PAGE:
Floor drain

A floor drain communicates with a vertical floor drain pipe. The floor drain has a flanged cylindrical body that fits within the vertical pipe or fitting, a ring that overlaps and is spaced above the flange, and a grate or cover that fits upon the upper surface of the ring. The ring is supported by elevating screws that pass through the flange of the body. Adjustment of the elevating screws enable the height and pitch of the ring and grate or cover to be quickly and easily adjusted.

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Description

CROSS-REFERENCE TO RELATED APPLICATION

This application claims the benefit of U.S. Provisional Application Ser. No. 61/209,874, Mar. 11, 2009.

FIELD OF THE INVENTION

This invention relates to plumbing. More particularly, this invention relates to floor drains and cleanouts.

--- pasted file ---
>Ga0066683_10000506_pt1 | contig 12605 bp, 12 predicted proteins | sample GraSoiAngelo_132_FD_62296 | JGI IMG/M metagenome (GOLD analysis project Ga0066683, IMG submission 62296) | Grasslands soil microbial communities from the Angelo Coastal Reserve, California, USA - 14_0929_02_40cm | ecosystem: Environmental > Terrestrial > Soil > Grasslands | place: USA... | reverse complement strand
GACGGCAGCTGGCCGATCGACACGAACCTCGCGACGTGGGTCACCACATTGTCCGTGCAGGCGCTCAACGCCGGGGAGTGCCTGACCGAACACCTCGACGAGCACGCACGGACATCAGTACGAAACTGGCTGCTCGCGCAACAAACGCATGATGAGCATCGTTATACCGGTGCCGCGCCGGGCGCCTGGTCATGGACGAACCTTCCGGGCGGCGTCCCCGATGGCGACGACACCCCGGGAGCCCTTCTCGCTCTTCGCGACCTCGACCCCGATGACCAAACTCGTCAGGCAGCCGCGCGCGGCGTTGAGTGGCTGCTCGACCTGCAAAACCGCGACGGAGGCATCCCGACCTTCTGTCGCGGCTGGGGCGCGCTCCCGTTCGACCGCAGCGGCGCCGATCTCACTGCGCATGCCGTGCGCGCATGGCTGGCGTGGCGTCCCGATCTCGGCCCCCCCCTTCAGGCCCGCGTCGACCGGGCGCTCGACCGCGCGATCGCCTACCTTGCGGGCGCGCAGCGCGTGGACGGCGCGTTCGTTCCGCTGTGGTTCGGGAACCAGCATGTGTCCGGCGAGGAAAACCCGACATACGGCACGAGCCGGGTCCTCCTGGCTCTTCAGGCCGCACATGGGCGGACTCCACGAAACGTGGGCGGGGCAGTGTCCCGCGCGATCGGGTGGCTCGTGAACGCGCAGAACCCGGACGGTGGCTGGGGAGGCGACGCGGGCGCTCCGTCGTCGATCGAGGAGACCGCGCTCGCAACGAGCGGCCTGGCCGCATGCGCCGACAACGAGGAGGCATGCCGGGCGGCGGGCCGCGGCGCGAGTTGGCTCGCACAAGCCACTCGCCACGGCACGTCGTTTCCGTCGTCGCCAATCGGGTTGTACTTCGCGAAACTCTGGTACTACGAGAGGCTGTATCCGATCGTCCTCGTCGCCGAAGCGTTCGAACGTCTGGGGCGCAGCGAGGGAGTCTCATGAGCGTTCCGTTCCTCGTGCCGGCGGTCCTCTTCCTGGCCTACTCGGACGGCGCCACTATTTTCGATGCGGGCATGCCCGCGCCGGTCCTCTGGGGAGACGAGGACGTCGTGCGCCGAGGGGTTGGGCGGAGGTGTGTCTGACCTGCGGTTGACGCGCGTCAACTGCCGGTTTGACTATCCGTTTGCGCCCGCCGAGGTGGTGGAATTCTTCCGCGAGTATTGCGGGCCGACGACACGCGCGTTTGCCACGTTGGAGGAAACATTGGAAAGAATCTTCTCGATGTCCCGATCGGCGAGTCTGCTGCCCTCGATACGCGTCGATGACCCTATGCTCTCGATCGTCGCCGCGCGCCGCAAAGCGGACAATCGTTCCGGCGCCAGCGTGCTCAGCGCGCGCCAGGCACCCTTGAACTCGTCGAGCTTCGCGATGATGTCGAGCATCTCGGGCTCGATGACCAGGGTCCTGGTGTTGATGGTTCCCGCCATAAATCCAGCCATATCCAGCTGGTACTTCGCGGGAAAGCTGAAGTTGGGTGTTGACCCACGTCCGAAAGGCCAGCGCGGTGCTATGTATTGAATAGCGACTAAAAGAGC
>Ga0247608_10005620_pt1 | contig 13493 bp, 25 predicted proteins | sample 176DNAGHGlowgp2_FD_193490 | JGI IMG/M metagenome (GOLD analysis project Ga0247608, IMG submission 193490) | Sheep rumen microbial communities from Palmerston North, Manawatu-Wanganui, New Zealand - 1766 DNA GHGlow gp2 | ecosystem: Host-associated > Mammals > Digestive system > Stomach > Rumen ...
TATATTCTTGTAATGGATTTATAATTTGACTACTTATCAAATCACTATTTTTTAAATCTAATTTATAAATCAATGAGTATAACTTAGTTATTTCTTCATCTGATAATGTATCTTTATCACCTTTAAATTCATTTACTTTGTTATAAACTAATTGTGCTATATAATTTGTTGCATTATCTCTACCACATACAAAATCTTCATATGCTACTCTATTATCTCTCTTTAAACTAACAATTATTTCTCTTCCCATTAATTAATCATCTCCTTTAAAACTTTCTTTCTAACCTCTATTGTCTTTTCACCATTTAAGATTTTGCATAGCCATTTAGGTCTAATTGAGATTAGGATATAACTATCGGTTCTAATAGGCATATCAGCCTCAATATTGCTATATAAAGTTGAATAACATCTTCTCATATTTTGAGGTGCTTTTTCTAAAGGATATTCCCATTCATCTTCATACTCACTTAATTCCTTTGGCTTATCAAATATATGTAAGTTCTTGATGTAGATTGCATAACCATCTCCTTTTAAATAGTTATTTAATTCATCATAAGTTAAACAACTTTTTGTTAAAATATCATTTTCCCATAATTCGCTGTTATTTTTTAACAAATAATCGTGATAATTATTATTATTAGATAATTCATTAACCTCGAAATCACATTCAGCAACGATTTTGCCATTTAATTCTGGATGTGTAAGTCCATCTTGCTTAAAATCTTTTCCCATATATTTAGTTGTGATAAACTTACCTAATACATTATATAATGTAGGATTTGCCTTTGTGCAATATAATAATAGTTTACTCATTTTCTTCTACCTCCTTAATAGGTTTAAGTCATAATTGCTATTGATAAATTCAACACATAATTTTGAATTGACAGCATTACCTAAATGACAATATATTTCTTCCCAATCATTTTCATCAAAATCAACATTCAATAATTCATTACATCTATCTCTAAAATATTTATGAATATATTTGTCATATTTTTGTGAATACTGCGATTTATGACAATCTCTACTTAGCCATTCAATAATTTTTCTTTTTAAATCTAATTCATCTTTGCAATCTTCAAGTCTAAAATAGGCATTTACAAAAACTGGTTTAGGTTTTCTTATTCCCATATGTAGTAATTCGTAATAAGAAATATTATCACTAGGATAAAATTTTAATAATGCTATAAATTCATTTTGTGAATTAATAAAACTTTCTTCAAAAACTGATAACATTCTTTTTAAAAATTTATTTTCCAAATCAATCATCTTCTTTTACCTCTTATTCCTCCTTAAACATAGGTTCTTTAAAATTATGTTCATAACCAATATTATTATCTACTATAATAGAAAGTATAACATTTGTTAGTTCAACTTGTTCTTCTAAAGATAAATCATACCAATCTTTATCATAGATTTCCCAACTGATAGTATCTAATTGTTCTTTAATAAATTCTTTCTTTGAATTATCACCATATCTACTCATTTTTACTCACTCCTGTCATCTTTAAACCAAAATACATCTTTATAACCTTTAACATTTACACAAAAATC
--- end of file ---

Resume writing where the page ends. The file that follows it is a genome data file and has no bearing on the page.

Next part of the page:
BACKGROUND OF THE INVENTION

Buildings are commonly constructed with concrete floors having openings that communicate with a sewer system. A floor opening is commonly referred to as a floor drain when a grate (also known as a strainer) is placed over the opening and is commonly referred to as a cleanout when a solid cover (also known as a plug) is placed over the opening. The primary purpose of a floor drain is to allow water on the floor to escape and the primary purpose of a cleanout is to provide access to the sewer system for cleaning. The term “floor drain” is used herein to refer to both types of floor openings. The parts that typically make up a floor drain consist of a grate (or cover) and a cylindrical body. The cylindrical body fits either directly into a vertical pipe or into a mating, outer cylindrical fitting that is, in turn, attached to a vertical pipe. Floor drains of many different designs and materials are used commercially.